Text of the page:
Blodget: As I understand it, the California lawsuit is the only one in which there has been discovery. Aside from Google having to pay a big chunk of money—and the company could afford $1 billion and not even think about it—I do think there is a psychological risk to the whole medium if it comes out that Google believes internally that, say, 25% of the clicks are suspect.

Edelman: I’m sure there are emails that say things like that.


Blodget: So, stepping back again, looking at all the stuff you’ve looked at over the past few years, and all the stuff you haven’t had time to get to, what percentage of the Net economy comes from this sort of behavior? Are we talking about a problem that is just noise, a few percent of revenue? Or is it a big chunk of the Internet business?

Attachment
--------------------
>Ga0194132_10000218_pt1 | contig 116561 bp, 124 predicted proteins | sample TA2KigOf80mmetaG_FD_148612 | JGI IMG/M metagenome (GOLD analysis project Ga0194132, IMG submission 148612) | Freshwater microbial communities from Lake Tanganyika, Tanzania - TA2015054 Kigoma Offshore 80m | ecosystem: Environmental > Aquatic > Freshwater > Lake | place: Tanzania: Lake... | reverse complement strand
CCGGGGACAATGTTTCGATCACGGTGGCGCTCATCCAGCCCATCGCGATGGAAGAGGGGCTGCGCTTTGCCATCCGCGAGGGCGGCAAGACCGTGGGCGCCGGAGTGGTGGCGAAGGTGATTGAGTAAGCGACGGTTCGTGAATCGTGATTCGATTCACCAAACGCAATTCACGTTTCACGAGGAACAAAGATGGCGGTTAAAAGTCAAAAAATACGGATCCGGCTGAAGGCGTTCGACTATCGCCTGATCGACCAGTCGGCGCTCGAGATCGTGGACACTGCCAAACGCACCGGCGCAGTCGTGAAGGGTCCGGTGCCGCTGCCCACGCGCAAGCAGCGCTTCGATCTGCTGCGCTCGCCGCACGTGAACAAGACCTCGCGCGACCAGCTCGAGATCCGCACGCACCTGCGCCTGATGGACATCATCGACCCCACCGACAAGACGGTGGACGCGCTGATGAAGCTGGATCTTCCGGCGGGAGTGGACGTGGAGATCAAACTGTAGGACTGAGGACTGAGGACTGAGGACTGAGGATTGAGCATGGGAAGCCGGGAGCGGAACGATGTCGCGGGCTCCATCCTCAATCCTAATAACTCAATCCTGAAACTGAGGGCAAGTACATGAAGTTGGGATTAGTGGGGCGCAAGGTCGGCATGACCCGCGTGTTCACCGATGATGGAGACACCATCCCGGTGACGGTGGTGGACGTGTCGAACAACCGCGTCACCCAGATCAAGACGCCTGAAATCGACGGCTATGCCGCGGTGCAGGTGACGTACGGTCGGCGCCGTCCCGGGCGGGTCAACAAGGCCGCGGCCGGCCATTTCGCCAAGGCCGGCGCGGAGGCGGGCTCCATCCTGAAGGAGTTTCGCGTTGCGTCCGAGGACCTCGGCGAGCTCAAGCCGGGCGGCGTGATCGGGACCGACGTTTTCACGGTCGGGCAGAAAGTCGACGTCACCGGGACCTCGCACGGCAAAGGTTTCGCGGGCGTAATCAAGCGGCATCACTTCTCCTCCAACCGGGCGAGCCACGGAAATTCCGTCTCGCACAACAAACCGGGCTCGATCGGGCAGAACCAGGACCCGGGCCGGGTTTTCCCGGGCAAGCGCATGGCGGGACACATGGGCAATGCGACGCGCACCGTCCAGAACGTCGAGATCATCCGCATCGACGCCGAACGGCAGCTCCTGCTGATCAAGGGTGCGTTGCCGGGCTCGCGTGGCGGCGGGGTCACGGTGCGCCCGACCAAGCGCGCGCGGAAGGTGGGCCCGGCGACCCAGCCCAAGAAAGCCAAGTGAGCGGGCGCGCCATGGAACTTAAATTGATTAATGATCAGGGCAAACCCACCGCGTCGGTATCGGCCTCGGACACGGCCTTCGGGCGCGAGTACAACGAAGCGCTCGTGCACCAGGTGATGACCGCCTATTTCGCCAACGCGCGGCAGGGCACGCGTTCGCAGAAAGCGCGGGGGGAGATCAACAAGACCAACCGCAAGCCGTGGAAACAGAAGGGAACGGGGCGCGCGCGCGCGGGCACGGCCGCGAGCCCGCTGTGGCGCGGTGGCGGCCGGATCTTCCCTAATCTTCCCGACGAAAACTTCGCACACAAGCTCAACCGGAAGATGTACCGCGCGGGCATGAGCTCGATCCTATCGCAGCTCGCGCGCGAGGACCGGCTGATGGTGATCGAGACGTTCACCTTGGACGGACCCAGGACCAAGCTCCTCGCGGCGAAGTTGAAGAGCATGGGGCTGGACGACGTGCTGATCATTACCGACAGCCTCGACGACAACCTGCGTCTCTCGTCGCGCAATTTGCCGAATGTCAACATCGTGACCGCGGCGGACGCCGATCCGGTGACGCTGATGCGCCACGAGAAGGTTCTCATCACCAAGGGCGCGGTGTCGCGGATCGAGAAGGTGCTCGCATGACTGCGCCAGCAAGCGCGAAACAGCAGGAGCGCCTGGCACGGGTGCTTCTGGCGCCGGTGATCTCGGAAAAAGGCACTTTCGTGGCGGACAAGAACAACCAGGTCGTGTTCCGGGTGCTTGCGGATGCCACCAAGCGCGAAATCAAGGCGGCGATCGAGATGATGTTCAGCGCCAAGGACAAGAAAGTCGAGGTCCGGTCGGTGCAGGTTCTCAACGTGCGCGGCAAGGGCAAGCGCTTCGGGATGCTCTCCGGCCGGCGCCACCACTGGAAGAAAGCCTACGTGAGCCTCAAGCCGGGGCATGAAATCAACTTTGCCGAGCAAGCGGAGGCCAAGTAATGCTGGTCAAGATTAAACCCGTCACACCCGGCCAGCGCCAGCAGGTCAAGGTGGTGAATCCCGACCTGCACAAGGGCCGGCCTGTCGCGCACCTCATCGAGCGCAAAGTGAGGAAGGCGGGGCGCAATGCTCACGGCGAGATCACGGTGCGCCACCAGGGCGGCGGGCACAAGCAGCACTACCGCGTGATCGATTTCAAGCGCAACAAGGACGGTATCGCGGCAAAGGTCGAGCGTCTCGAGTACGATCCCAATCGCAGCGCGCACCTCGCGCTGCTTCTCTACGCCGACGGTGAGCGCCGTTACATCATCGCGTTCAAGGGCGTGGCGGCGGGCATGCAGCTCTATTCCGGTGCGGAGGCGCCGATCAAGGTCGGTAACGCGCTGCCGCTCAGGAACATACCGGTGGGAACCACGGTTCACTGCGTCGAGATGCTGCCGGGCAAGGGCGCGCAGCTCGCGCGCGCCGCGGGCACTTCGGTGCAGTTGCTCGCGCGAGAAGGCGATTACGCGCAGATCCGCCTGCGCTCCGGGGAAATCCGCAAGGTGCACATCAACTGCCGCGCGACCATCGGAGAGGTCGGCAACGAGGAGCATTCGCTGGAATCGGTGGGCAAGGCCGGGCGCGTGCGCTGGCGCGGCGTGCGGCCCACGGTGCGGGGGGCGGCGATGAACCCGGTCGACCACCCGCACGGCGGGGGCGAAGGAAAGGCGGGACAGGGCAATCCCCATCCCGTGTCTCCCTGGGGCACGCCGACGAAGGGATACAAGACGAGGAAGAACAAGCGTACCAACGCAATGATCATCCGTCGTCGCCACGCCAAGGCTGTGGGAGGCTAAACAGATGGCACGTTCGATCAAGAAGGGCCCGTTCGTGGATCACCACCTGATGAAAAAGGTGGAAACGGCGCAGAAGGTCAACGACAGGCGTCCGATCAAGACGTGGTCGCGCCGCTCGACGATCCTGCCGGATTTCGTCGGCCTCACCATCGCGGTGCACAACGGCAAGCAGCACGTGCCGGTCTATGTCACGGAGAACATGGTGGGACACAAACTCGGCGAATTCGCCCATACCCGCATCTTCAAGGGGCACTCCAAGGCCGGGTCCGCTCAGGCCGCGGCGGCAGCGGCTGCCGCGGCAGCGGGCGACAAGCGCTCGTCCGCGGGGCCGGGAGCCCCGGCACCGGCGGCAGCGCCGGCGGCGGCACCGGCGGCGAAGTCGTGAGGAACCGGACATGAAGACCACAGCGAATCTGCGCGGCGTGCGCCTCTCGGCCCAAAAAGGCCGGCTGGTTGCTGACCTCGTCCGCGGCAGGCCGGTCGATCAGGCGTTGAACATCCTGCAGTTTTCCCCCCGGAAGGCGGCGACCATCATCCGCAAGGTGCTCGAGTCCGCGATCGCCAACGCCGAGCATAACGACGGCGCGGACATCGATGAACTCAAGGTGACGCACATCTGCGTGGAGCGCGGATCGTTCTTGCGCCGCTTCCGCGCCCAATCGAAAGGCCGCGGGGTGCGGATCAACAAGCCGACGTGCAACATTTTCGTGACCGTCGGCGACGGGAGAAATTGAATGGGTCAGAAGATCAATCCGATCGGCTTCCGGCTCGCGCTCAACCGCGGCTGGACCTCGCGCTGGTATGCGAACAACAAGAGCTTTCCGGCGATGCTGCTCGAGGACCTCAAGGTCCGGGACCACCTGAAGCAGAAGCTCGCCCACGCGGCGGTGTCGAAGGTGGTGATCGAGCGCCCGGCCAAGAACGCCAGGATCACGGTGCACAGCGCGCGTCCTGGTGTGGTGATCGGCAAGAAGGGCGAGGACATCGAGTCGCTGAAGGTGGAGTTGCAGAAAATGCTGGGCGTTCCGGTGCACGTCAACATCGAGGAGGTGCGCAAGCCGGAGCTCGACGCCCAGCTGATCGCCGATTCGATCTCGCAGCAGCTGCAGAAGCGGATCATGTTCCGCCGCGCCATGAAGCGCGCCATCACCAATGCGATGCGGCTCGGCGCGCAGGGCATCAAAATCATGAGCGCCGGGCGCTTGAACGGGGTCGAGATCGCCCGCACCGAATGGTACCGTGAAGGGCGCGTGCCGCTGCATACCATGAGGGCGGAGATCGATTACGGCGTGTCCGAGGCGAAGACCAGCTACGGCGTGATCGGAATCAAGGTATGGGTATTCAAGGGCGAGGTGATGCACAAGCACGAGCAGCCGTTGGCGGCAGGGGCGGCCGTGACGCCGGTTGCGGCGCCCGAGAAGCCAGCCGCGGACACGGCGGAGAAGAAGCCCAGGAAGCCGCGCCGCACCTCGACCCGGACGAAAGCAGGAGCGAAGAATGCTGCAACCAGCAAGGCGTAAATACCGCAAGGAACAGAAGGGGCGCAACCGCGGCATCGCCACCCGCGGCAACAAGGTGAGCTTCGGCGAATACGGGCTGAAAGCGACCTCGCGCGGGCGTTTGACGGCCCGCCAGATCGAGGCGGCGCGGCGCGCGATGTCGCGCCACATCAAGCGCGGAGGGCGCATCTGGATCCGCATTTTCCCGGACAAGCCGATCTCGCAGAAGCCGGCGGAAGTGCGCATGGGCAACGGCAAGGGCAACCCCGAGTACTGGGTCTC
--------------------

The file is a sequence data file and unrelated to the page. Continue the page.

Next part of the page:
Edelman: I think there is a fair amount of advertising that would fail the smell test if advertisers got to do a smell test. If the ad buyer knew what he was buying, he would stop buying it.

Blodget: Any way to quantify that?

Edelman: It’s different for different companies. Companies that are careful advertisers, probably close to zero. Companies that are kind of reckless, like Vonage? I think 50% of Vonage’s advertising spending, if they knew what they were getting, they would be outraged. They would be publicly humiliated. (Which I am considering doing, frankly. “Ten examples of Vonage ads in spyware.” “Vonage advertising within porn sites.” “Vonage advertising within bomb-making sites.”)

Blodget: And Vonage is one of the biggest online advertisers.